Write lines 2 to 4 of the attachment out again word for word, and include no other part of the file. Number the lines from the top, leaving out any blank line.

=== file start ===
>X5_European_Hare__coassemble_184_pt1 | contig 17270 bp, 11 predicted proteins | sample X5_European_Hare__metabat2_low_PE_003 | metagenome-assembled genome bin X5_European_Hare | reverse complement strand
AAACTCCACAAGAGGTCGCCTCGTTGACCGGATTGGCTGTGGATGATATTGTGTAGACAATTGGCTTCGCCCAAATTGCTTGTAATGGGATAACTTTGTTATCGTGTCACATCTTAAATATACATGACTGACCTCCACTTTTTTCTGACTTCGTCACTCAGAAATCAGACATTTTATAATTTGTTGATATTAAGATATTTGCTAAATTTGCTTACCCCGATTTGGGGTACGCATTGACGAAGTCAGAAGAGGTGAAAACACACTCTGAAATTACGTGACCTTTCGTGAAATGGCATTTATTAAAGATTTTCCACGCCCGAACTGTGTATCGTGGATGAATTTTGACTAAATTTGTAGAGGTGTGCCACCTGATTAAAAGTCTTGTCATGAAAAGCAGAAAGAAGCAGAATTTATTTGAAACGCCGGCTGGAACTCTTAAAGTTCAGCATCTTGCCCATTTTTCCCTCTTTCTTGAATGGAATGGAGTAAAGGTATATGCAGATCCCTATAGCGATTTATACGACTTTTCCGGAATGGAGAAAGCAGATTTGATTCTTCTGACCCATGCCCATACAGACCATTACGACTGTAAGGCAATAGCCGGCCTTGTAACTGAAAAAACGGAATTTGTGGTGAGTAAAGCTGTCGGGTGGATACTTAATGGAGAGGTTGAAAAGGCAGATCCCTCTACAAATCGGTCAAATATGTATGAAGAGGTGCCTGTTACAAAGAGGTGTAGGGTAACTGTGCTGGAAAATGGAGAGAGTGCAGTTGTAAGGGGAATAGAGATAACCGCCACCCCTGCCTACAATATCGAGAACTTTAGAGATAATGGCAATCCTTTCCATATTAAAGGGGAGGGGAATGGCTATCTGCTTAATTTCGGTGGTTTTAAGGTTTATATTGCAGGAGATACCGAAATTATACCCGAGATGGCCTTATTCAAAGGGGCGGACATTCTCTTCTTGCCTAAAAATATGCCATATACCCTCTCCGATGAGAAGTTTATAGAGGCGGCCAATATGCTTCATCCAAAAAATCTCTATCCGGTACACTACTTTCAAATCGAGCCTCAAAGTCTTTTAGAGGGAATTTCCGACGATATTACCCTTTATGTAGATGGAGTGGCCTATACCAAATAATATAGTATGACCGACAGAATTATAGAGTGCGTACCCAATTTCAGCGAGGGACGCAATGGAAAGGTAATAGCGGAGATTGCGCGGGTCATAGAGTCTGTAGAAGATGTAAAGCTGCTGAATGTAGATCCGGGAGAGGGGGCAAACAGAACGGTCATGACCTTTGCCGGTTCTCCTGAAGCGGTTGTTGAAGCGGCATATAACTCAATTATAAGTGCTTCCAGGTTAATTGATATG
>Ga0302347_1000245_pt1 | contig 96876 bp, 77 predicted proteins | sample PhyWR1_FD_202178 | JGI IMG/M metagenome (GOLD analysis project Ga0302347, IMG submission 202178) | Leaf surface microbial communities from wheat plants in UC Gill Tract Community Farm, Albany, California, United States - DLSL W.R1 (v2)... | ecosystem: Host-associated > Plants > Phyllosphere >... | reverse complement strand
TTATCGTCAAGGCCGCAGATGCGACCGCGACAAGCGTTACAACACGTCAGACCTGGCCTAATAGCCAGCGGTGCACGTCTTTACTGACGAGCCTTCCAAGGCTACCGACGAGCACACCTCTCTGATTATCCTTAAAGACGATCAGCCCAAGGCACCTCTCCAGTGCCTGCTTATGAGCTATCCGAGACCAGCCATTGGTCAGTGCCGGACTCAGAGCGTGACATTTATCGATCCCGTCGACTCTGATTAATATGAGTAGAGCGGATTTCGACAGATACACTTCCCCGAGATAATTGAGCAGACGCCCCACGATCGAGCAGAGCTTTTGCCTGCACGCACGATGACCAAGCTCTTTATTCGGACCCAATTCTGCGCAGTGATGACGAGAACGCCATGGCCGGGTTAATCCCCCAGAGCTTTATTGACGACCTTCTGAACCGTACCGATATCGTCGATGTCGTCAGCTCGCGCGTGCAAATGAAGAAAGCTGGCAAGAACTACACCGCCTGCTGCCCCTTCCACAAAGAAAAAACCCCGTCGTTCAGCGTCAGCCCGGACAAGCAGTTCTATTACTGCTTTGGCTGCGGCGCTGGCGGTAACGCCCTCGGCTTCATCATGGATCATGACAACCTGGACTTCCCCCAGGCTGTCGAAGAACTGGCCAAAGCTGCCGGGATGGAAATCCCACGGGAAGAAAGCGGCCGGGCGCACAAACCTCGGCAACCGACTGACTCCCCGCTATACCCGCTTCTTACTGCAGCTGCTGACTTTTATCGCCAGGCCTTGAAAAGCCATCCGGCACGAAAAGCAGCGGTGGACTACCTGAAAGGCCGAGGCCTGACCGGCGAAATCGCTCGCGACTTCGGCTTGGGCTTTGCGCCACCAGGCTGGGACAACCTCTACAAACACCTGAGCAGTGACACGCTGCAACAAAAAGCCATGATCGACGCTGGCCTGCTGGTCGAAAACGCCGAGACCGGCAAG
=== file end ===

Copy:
AAACTCCACAAGAGGTCGCCTCGTTGACCGGATTGGCTGTGGATGATATTGTGTAGACAATTGGCTTCGCCCAAATTGCTTGTAATGGGATAACTTTGTTATCGTGTCACATCTTAAATATACATGACTGACCTCCACTTTTTTCTGACTTCGTCACTCAGAAATCAGACATTTTATAATTTGTTGATATTAAGATATTTGCTAAATTTGCTTACCCCGATTTGGGGTACGCATTGACGAAGTCAGAAGAGGTGAAAACACACTCTGAAATTACGTGACCTTTCGTGAAATGGCATTTATTAAAGATTTTCCACGCCCGAACTGTGTATCGTGGATGAATTTTGACTAAATTTGTAGAGGTGTGCCACCTGATTAAAAGTCTTGTCATGAAAAGCAGAAAGAAGCAGAATTTATTTGAAACGCCGGCTGGAACTCTTAAAGTTCAGCATCTTGCCCATTTTTCCCTCTTTCTTGAATGGAATGGAGTAAAGGTATATGCAGATCCCTATAGCGATTTATACGACTTTTCCGGAATGGAGAAAGCAGATTTGATTCTTCTGACCCATGCCCATACAGACCATTACGACTGTAAGGCAATAGCCGGCCTTGTAACTGAAAAAACGGAATTTGTGGTGAGTAAAGCTGTCGGGTGGATACTTAATGGAGAGGTTGAAAAGGCAGATCCCTCTACAAATCGGTCAAATATGTATGAAGAGGTGCCTGTTACAAAGAGGTGTAGGGTAACTGTGCTGGAAAATGGAGAGAGTGCAGTTGTAAGGGGAATAGAGATAACCGCCACCCCTGCCTACAATATCGAGAACTTTAGAGATAATGGCAATCCTTTCCATATTAAAGGGGAGGGGAATGGCTATCTGCTTAATTTCGGTGGTTTTAAGGTTTATATTGCAGGAGATACCGAAATTATACCCGAGATGGCCTTATTCAAAGGGGCGGACATTCTCTTCTTGCCTAAAAATATGCCATATACCCTCTCCGATGAGAAGTTTATAGAGGCGGCCAATATGCTTCATCCAAAAAATCTCTATCCGGTACACTACTTTCAAATCGAGCCTCAAAGTCTTTTAGAGGGAATTTCCGACGATATTACCCTTTATGTAGATGGAGTGGCCTATACCAAATAATATAGTATGACCGACAGAATTATAGAGTGCGTACCCAATTTCAGCGAGGGACGCAATGGAAAGGTAATAGCGGAGATTGCGCGGGTCATAGAGTCTGTAGAAGATGTAAAGCTGCTGAATGTAGATCCGGGAGAGGGGGCAAACAGAACGGTCATGACCTTTGCCGGTTCTCCTGAAGCGGTTGTTGAAGCGGCATATAACTCAATTATAAGTGCTTCCAGGTTAATTGATATG
>Ga0302347_1000245_pt1 | contig 96876 bp, 77 predicted proteins | sample PhyWR1_FD_202178 | JGI IMG/M metagenome (GOLD analysis project Ga0302347, IMG submission 202178) | Leaf surface microbial communities from wheat plants in UC Gill Tract Community Farm, Albany, California, United States - DLSL W.R1 (v2)... | ecosystem: Host-associated > Plants > Phyllosphere >... | reverse complement strand
TTATCGTCAAGGCCGCAGATGCGACCGCGACAAGCGTTACAACACGTCAGACCTGGCCTAATAGCCAGCGGTGCACGTCTTTACTGACGAGCCTTCCAAGGCTACCGACGAGCACACCTCTCTGATTATCCTTAAAGACGATCAGCCCAAGGCACCTCTCCAGTGCCTGCTTATGAGCTATCCGAGACCAGCCATTGGTCAGTGCCGGACTCAGAGCGTGACATTTATCGATCCCGTCGACTCTGATTAATATGAGTAGAGCGGATTTCGACAGATACACTTCCCCGAGATAATTGAGCAGACGCCCCACGATCGAGCAGAGCTTTTGCCTGCACGCACGATGACCAAGCTCTTTATTCGGACCCAATTCTGCGCAGTGATGACGAGAACGCCATGGCCGGGTTAATCCCCCAGAGCTTTATTGACGACCTTCTGAACCGTACCGATATCGTCGATGTCGTCAGCTCGCGCGTGCAAATGAAGAAAGCTGGCAAGAACTACACCGCCTGCTGCCCCTTCCACAAAGAAAAAACCCCGTCGTTCAGCGTCAGCCCGGACAAGCAGTTCTATTACTGCTTTGGCTGCGGCGCTGGCGGTAACGCCCTCGGCTTCATCATGGATCATGACAACCTGGACTTCCCCCAGGCTGTCGAAGAACTGGCCAAAGCTGCCGGGATGGAAATCCCACGGGAAGAAAGCGGCCGGGCGCACAAACCTCGGCAACCGACTGACTCCCCGCTATACCCGCTTCTTACTGCAGCTGCTGACTTTTATCGCCAGGCCTTGAAAAGCCATCCGGCACGAAAAGCAGCGGTGGACTACCTGAAAGGCCGAGGCCTGACCGGCGAAATCGCTCGCGACTTCGGCTTGGGCTTTGCGCCACCAGGCTGGGACAACCTCTACAAACACCTGAGCAGTGACACGCTGCAACAAAAAGCCATGATCGACGCTGGCCTGCTGGTCGAAAACGCCGAGACCGGCAAG